I (Again) Don't Know What to Get For Christmas

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esquizofrenico
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Re: I (Again) Don't Know What to Get For Christmas

Post by esquizofrenico » Mon Dec 10, 2018 5:18 am

"The Infinite Jest" is one of my favourite books, I must say however that I did not fully understood it and that for me it had more appeal as a collection of short stories rather than a novel. If you expect a traditional novel, you are going to spent 3/4 of the book thinking about what has to do what is occurring with anything else in the story. Only until very late in the novel do the different threads start to converge.

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Post by Red » Mon Dec 10, 2018 8:12 pm

esquizofrenico wrote:
Mon Dec 10, 2018 5:18 am
"The Infinite Jest" is one of my favourite books, I must say however that I did not fully understood it and that for me it had more appeal as a collection of short stories rather than a novel. If you expect a traditional novel, you are going to spent 3/4 of the book thinking about what has to do what is occurring with anything else in the story. Only until very late in the novel do the different threads start to converge.
Is it one of those books that's boring at first but then you can't really put it down once you get into it?
Learning never exhausts the mind.
-Leonardo da Vinci

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Post by esquizofrenico » Wed Dec 12, 2018 6:25 am

I loved it from the start, it's just what I said: not until the middle of the story does it start to make sense as a whole, and you can get lost easily. In fact, I've read some people that recommend reading before starting an annotation that you don't find until about the middle of the novel, because that way at least you get an idea of the chronological order of the different stories. I would only feel comfortable recommending the book to someone that enjoys short stories, because the likelihood that you cannot appreciate the story as a whole is high (as I said, I did not get most of its meaning until I read commentaries by other people).

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Post by Red » Thu Dec 13, 2018 9:20 pm

esquizofrenico wrote:
Wed Dec 12, 2018 6:25 am
I loved it from the start, it's just what I said: not until the middle of the story does it start to make sense as a whole, and you can get lost easily. In fact, I've read some people that recommend reading before starting an annotation that you don't find until about the middle of the novel, because that way at least you get an idea of the chronological order of the different stories. I would only feel comfortable recommending the book to someone that enjoys short stories, because the likelihood that you cannot appreciate the story as a whole is high (as I said, I did not get most of its meaning until I read commentaries by other people).
Thanks for the heads up so I know what I'm gonna be getting into.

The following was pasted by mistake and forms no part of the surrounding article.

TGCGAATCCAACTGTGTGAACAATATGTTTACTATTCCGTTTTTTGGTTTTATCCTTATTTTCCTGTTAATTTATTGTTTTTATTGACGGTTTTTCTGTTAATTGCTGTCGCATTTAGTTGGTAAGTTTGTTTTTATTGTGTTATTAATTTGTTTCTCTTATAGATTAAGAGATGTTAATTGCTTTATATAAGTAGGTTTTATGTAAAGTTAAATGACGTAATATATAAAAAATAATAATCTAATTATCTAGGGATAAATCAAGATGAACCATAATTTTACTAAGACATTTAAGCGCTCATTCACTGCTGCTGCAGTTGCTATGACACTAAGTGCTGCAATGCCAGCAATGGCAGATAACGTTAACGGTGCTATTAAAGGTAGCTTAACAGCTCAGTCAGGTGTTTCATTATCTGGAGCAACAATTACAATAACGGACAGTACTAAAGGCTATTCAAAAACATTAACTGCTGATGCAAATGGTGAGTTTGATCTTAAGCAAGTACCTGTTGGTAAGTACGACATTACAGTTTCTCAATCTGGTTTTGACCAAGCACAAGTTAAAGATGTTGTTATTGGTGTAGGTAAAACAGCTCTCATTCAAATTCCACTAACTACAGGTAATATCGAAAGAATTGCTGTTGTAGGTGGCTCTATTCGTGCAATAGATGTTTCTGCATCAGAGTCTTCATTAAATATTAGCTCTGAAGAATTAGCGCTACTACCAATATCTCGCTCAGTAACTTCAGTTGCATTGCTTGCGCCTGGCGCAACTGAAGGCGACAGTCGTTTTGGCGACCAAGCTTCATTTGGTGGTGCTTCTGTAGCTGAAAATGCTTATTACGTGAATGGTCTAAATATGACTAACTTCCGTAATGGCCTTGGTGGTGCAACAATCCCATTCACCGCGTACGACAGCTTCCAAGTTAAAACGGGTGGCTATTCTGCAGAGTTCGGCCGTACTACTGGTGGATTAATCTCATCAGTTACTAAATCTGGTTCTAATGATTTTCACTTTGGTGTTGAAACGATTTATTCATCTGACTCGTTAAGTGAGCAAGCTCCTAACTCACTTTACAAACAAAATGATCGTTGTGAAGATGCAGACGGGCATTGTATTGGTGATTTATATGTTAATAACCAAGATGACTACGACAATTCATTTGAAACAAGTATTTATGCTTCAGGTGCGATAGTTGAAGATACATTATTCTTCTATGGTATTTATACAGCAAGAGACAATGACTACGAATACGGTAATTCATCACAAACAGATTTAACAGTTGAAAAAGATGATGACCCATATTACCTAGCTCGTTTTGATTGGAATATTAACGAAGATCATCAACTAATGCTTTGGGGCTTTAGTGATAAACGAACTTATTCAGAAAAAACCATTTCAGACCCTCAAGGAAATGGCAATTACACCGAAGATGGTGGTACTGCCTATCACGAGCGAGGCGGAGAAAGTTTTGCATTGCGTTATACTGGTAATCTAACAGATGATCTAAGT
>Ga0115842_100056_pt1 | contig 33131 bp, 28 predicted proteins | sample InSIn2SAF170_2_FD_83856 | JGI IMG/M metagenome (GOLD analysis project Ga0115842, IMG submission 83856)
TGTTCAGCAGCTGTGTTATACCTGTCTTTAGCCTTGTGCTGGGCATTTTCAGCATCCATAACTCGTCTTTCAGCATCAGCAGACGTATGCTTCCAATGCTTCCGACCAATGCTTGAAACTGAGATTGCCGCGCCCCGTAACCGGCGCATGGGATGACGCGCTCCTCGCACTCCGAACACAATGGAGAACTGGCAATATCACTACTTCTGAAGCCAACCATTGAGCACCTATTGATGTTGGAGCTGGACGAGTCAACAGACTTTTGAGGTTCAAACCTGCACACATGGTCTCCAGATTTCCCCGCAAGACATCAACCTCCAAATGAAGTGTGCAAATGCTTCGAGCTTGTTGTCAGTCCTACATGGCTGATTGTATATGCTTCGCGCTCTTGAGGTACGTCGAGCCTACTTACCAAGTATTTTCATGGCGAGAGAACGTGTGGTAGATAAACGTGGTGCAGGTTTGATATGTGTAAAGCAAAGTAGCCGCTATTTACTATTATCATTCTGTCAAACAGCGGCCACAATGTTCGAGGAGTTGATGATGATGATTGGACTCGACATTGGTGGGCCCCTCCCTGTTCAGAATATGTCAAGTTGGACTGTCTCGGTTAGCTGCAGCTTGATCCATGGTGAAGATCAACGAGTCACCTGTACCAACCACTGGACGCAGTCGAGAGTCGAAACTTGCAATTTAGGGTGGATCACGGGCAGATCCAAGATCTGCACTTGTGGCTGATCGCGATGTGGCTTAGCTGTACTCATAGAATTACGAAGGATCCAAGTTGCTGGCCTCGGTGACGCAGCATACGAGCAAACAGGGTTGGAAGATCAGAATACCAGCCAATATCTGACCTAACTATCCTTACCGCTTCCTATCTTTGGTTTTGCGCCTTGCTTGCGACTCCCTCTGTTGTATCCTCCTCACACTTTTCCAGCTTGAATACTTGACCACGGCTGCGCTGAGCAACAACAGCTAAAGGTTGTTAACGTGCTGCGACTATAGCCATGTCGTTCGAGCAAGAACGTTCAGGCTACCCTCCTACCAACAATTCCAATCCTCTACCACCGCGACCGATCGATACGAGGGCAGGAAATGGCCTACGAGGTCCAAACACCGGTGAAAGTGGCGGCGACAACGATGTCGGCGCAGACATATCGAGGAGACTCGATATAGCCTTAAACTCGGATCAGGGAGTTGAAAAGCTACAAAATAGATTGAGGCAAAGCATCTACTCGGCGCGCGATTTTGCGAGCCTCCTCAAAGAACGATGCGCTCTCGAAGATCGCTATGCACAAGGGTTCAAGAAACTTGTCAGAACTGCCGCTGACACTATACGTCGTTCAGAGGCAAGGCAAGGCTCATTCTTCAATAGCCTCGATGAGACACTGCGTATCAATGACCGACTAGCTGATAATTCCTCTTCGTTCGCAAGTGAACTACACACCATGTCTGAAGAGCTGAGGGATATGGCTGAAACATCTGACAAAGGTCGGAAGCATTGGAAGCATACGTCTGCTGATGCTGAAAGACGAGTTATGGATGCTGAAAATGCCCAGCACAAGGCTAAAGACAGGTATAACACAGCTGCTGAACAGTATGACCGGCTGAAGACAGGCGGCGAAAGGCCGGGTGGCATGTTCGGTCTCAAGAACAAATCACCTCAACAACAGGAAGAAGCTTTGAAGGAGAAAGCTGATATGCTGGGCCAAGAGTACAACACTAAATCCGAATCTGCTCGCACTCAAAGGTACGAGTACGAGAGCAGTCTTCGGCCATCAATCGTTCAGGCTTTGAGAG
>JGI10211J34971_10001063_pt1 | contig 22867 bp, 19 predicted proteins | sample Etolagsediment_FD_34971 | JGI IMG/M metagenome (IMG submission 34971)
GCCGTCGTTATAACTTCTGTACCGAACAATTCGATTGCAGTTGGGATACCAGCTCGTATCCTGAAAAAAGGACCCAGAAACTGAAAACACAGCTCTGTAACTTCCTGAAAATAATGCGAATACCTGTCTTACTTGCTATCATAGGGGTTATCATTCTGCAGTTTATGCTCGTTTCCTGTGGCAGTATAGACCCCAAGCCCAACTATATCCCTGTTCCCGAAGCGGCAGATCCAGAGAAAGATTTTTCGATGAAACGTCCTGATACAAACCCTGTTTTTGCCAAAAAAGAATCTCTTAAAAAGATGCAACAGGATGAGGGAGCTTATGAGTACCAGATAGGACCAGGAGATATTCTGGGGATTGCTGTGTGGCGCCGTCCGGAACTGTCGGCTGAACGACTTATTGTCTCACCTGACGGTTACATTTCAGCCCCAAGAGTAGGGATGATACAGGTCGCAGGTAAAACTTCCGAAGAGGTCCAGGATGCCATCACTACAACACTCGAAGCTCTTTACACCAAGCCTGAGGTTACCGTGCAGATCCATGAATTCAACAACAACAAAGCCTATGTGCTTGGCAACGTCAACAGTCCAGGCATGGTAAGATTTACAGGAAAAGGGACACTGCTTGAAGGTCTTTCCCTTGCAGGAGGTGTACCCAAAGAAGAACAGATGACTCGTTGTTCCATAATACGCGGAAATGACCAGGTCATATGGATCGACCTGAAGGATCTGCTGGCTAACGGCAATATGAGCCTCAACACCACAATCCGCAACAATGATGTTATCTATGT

They say there are a lot of footnotes, does that get annoying to keep looking at the bottom of the page?
Learning never exhausts the mind.
-Leonardo da Vinci

esquizofrenico
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Post by esquizofrenico » Fri Dec 14, 2018 4:24 am

Red wrote:
Thu Dec 13, 2018 9:20 pm
esquizofrenico wrote:
Wed Dec 12, 2018 6:25 am
I loved it from the start, it's just what I said: not until the middle of the story does it start to make sense as a whole, and you can get lost easily. In fact, I've read some people that recommend reading before starting an annotation that you don't find until about the middle of the novel, because that way at least you get an idea of the chronological order of the different stories. I would only feel comfortable recommending the book to someone that enjoys short stories, because the likelihood that you cannot appreciate the story as a whole is high (as I said, I did not get most of its meaning until I read commentaries by other people).
Thanks for the heads up so I know what I'm gonna be getting into.
They say there are a lot of footnotes, does that get annoying to keep looking at the bottom of the page?
HAHAHAHA... The bottom of the page... That's a good one.

Some of the footnotes are dozens of pages long, so they don't fit at the bottom of the page. I suppose that in printed versions they put all of them at the end of the book. I think this is the perfect book for buying the digital version, is much more convenient, not having to go forwards and backwards continuously.

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Post by Red » Sun Dec 23, 2018 10:07 pm

esquizofrenico wrote:
Fri Dec 14, 2018 4:24 am

HAHAHAHA... The bottom of the page... That's a good one.

Some of the footnotes are dozens of pages long, so they don't fit at the bottom of the page. I suppose that in printed versions they put all of them at the end of the book. I think this is the perfect book for buying the digital version, is much more convenient, not having to go forwards and backwards continuously.
Thanks for the heads up.. this oughta be good.

Personally though, I prefer printed books. I find it faster to read, and usually much easier to comprehend
Learning never exhausts the mind.
-Leonardo da Vinci

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